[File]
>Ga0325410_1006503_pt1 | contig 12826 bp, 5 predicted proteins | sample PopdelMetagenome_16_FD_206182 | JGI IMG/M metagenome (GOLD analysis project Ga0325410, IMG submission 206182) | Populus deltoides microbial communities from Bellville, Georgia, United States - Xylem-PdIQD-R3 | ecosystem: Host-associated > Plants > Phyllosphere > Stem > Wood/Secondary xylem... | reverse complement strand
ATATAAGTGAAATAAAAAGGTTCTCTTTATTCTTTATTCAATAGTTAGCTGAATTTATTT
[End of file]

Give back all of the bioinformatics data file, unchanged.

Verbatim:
>Ga0325410_1006503_pt1 | contig 12826 bp, 5 predicted proteins | sample PopdelMetagenome_16_FD_206182 | JGI IMG/M metagenome (GOLD analysis project Ga0325410, IMG submission 206182) | Populus deltoides microbial communities from Bellville, Georgia, United States - Xylem-PdIQD-R3 | ecosystem: Host-associated > Plants > Phyllosphere > Stem > Wood/Secondary xylem... | reverse complement strand
ATATAAGTGAAATAAAAAGGTTCTCTTTATTCTTTATTCAATAGTTAGCTGAATTTATTT